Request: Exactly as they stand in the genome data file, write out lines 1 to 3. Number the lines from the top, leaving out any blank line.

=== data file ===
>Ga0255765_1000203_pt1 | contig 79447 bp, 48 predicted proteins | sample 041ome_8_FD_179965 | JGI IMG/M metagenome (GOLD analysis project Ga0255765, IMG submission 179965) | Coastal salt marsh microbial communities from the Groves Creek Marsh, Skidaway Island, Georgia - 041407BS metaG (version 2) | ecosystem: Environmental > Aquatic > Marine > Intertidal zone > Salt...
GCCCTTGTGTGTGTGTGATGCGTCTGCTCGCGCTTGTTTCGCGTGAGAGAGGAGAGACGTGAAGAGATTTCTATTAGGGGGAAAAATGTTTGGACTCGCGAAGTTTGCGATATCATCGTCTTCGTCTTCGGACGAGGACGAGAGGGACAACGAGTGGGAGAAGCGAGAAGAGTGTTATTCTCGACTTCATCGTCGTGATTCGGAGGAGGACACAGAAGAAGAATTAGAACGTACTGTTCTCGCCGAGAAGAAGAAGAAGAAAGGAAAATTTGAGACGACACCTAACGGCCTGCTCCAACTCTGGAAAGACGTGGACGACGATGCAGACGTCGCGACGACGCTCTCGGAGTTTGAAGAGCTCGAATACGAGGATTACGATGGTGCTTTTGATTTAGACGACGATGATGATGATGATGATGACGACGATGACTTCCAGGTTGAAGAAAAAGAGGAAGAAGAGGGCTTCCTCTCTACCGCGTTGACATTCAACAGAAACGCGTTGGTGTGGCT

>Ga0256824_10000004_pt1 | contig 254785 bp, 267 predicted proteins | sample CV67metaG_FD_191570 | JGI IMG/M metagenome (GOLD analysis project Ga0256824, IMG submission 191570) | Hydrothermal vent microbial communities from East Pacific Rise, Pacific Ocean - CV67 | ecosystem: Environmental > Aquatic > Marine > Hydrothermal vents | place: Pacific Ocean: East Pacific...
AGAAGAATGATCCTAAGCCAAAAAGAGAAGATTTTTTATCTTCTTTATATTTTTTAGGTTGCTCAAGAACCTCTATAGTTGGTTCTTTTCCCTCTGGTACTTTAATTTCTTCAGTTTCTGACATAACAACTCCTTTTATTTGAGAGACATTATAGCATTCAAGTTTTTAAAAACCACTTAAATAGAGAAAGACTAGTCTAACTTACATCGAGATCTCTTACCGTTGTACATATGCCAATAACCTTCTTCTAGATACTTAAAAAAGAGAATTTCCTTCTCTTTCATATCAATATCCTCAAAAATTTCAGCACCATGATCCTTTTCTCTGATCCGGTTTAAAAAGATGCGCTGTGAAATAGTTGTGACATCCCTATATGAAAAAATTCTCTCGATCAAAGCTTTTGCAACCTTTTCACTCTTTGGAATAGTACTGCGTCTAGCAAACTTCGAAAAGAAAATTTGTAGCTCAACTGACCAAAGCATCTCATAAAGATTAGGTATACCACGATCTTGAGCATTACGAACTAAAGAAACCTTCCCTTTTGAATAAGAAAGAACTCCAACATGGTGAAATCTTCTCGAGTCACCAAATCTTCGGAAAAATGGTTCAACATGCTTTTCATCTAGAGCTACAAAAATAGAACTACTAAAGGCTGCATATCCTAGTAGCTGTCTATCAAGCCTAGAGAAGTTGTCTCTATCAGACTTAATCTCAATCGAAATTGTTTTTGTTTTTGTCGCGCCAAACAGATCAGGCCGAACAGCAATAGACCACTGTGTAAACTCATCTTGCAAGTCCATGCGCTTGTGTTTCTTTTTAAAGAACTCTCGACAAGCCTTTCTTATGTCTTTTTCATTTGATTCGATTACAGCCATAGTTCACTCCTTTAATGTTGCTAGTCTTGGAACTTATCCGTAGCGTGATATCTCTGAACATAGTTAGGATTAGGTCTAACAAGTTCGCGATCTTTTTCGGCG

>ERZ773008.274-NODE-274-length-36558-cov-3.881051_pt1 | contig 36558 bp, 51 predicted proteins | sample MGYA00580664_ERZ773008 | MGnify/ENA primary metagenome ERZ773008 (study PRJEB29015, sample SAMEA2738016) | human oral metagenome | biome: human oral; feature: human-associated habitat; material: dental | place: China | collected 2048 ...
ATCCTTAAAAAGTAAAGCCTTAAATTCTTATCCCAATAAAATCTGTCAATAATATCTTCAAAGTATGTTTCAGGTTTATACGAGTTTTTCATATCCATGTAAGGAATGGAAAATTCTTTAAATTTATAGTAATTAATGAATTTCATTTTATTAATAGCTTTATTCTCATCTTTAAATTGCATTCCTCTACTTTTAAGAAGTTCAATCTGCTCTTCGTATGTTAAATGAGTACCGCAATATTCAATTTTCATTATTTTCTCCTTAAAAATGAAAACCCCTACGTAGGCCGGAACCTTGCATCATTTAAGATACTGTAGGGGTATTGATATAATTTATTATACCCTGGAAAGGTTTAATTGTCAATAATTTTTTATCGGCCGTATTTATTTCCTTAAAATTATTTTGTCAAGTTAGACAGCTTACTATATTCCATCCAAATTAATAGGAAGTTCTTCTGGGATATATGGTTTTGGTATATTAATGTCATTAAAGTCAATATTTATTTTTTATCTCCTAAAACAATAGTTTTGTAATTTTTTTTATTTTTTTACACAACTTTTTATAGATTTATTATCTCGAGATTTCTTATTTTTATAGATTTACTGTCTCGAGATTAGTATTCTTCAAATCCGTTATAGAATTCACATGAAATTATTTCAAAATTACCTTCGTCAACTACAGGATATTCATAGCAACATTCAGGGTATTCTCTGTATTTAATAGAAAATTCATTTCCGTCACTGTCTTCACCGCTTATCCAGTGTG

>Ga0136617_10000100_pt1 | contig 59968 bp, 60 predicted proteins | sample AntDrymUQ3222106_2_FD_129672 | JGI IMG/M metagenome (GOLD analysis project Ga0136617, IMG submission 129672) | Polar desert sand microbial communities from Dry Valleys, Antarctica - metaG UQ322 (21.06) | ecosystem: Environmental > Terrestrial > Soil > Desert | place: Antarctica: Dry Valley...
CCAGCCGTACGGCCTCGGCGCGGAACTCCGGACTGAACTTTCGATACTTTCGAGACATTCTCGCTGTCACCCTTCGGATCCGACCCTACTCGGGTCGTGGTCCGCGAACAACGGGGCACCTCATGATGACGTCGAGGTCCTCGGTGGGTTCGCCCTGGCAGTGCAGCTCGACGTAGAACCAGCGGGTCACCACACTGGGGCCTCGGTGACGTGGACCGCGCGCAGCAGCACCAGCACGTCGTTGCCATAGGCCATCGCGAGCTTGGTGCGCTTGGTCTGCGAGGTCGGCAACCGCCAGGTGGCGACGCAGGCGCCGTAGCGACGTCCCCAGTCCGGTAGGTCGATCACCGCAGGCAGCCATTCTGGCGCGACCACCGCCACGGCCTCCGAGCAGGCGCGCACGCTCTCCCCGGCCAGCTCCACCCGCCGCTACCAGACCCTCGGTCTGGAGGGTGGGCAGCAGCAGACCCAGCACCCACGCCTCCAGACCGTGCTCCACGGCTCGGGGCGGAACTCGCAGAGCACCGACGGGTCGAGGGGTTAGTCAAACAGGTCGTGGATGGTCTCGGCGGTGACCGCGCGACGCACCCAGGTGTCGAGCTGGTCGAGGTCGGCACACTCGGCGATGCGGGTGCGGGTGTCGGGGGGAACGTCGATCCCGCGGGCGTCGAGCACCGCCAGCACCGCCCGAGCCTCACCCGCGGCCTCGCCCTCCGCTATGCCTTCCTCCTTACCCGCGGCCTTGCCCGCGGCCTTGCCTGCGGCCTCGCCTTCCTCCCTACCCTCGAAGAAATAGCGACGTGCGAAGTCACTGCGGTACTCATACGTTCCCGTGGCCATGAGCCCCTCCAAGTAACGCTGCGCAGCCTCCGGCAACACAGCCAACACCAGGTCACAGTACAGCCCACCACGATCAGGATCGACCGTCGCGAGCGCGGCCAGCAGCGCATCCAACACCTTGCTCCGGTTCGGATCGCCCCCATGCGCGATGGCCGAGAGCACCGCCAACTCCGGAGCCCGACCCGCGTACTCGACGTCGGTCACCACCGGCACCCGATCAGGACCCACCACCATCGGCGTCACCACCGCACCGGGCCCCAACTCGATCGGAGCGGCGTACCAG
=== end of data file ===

>Ga0255765_1000203_pt1 | contig 79447 bp, 48 predicted proteins | sample 041ome_8_FD_179965 | JGI IMG/M metagenome (GOLD analysis project Ga0255765, IMG submission 179965) | Coastal salt marsh microbial communities from the Groves Creek Marsh, Skidaway Island, Georgia - 041407BS metaG (version 2) | ecosystem: Environmental > Aquatic > Marine > Intertidal zone > Salt...
GCCCTTGTGTGTGTGTGATGCGTCTGCTCGCGCTTGTTTCGCGTGAGAGAGGAGAGACGTGAAGAGATTTCTATTAGGGGGAAAAATGTTTGGACTCGCGAAGTTTGCGATATCATCGTCTTCGTCTTCGGACGAGGACGAGAGGGACAACGAGTGGGAGAAGCGAGAAGAGTGTTATTCTCGACTTCATCGTCGTGATTCGGAGGAGGACACAGAAGAAGAATTAGAACGTACTGTTCTCGCCGAGAAGAAGAAGAAGAAAGGAAAATTTGAGACGACACCTAACGGCCTGCTCCAACTCTGGAAAGACGTGGACGACGATGCAGACGTCGCGACGACGCTCTCGGAGTTTGAAGAGCTCGAATACGAGGATTACGATGGTGCTTTTGATTTAGACGACGATGATGATGATGATGATGACGACGATGACTTCCAGGTTGAAGAAAAAGAGGAAGAAGAGGGCTTCCTCTCTACCGCGTTGACATTCAACAGAAACGCGTTGGTGTGGCT

>Ga0256824_10000004_pt1 | contig 254785 bp, 267 predicted proteins | sample CV67metaG_FD_191570 | JGI IMG/M metagenome (GOLD analysis project Ga0256824, IMG submission 191570) | Hydrothermal vent microbial communities from East Pacific Rise, Pacific Ocean - CV67 | ecosystem: Environmental > Aquatic > Marine > Hydrothermal vents | place: Pacific Ocean: East Pacific...